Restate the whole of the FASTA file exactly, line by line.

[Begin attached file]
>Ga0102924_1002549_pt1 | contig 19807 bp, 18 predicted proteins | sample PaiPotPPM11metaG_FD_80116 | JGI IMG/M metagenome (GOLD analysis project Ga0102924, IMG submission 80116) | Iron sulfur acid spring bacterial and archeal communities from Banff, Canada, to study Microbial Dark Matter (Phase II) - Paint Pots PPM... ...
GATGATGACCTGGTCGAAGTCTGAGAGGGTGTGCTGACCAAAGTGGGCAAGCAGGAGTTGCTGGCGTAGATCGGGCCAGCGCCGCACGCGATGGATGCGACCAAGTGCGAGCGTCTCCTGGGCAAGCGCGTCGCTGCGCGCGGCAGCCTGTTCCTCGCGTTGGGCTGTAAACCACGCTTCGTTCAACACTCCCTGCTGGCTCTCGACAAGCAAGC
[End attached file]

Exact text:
>Ga0102924_1002549_pt1 | contig 19807 bp, 18 predicted proteins | sample PaiPotPPM11metaG_FD_80116 | JGI IMG/M metagenome (GOLD analysis project Ga0102924, IMG submission 80116) | Iron sulfur acid spring bacterial and archeal communities from Banff, Canada, to study Microbial Dark Matter (Phase II) - Paint Pots PPM... ...
GATGATGACCTGGTCGAAGTCTGAGAGGGTGTGCTGACCAAAGTGGGCAAGCAGGAGTTGCTGGCGTAGATCGGGCCAGCGCCGCACGCGATGGATGCGACCAAGTGCGAGCGTCTCCTGGGCAAGCGCGTCGCTGCGCGCGGCAGCCTGTTCCTCGCGTTGGGCTGTAAACCACGCTTCGTTCAACACTCCCTGCTGGCTCTCGACAAGCAAGC